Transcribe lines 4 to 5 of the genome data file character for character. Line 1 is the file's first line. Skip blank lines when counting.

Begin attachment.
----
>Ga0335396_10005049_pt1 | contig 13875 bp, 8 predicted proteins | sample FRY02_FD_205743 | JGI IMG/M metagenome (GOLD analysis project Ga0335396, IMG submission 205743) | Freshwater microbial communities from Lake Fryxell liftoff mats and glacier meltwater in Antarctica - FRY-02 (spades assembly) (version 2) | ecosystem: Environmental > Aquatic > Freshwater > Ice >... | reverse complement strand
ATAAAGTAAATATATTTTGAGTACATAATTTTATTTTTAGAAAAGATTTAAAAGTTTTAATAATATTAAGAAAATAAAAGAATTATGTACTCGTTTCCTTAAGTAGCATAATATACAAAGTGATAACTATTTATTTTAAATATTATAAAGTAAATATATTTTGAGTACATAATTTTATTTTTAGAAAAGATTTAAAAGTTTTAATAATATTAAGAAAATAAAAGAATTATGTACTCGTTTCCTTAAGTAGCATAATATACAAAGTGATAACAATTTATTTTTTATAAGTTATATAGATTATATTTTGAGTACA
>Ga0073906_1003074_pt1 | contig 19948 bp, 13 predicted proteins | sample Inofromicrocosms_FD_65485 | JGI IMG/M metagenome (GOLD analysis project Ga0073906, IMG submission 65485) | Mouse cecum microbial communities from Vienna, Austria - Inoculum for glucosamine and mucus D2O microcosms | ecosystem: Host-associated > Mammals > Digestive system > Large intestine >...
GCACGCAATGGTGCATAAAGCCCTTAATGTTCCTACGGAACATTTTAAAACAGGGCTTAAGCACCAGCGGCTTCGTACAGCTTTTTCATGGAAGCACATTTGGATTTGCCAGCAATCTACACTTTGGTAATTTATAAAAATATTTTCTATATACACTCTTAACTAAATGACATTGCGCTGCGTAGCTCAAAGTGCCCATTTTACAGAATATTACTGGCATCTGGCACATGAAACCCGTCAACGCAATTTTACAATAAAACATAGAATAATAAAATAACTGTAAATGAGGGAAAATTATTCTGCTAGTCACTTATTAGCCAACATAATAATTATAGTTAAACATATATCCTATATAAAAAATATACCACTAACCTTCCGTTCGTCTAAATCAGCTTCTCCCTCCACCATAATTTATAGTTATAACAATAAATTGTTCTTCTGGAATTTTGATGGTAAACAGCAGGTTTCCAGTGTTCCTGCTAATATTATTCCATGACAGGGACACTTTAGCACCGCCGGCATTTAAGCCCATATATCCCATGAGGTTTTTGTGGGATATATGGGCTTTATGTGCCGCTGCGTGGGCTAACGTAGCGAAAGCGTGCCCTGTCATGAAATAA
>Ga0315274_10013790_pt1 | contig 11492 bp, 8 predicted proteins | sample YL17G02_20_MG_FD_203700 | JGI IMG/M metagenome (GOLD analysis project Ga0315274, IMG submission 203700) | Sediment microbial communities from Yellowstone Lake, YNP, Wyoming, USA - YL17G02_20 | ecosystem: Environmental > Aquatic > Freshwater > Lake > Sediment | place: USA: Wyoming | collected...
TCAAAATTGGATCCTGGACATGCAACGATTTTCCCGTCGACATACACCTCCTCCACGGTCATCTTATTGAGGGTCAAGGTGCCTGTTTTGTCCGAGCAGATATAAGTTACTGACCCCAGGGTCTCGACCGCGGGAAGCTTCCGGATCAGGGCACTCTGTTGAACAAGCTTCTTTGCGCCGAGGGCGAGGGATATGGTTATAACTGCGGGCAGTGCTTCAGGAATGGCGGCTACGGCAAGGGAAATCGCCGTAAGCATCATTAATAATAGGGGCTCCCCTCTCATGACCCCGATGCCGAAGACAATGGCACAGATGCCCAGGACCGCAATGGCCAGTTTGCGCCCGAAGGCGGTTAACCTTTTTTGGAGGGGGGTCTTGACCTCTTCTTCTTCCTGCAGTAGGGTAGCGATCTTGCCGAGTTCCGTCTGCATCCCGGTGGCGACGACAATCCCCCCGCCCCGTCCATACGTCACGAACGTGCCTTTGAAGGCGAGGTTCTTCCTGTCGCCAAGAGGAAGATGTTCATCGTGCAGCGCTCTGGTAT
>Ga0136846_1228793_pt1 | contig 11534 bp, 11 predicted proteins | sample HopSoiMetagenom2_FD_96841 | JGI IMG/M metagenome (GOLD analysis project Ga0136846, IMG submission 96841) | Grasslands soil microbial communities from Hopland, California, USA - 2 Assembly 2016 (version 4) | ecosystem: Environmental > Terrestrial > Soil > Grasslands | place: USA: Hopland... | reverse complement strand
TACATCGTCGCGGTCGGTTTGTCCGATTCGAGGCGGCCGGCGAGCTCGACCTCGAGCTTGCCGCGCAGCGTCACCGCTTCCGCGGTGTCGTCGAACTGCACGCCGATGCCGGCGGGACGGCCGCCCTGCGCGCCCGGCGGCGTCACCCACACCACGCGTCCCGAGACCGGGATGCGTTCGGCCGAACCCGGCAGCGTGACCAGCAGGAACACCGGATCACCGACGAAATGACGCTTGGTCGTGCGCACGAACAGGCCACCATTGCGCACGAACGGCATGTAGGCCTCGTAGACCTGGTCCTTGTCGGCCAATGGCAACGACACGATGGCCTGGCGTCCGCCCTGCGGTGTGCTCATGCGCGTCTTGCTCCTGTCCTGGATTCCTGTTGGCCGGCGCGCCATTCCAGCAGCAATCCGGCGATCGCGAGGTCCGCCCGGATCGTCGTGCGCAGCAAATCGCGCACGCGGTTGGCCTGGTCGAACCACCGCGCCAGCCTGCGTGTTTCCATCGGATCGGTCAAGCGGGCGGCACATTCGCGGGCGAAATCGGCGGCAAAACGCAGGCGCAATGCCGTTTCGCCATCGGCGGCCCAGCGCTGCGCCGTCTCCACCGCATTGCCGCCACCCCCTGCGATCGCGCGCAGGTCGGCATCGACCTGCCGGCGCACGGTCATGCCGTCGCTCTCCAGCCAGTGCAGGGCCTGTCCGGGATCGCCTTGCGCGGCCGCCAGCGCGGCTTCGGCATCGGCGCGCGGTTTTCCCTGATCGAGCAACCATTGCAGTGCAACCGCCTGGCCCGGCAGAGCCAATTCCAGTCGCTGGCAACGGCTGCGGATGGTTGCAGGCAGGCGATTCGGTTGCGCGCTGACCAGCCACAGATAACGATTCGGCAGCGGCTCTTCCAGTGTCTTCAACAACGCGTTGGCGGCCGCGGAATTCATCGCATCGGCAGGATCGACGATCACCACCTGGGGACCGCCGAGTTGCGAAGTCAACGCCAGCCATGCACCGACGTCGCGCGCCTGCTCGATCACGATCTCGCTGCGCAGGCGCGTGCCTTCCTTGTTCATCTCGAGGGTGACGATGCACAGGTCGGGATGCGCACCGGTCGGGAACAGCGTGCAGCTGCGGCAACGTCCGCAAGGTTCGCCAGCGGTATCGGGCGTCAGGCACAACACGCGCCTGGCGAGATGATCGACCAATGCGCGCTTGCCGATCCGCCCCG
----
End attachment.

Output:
GCACGCAATGGTGCATAAAGCCCTTAATGTTCCTACGGAACATTTTAAAACAGGGCTTAAGCACCAGCGGCTTCGTACAGCTTTTTCATGGAAGCACATTTGGATTTGCCAGCAATCTACACTTTGGTAATTTATAAAAATATTTTCTATATACACTCTTAACTAAATGACATTGCGCTGCGTAGCTCAAAGTGCCCATTTTACAGAATATTACTGGCATCTGGCACATGAAACCCGTCAACGCAATTTTACAATAAAACATAGAATAATAAAATAACTGTAAATGAGGGAAAATTATTCTGCTAGTCACTTATTAGCCAACATAATAATTATAGTTAAACATATATCCTATATAAAAAATATACCACTAACCTTCCGTTCGTCTAAATCAGCTTCTCCCTCCACCATAATTTATAGTTATAACAATAAATTGTTCTTCTGGAATTTTGATGGTAAACAGCAGGTTTCCAGTGTTCCTGCTAATATTATTCCATGACAGGGACACTTTAGCACCGCCGGCATTTAAGCCCATATATCCCATGAGGTTTTTGTGGGATATATGGGCTTTATGTGCCGCTGCGTGGGCTAACGTAGCGAAAGCGTGCCCTGTCATGAAATAA
>Ga0315274_10013790_pt1 | contig 11492 bp, 8 predicted proteins | sample YL17G02_20_MG_FD_203700 | JGI IMG/M metagenome (GOLD analysis project Ga0315274, IMG submission 203700) | Sediment microbial communities from Yellowstone Lake, YNP, Wyoming, USA - YL17G02_20 | ecosystem: Environmental > Aquatic > Freshwater > Lake > Sediment | place: USA: Wyoming | collected...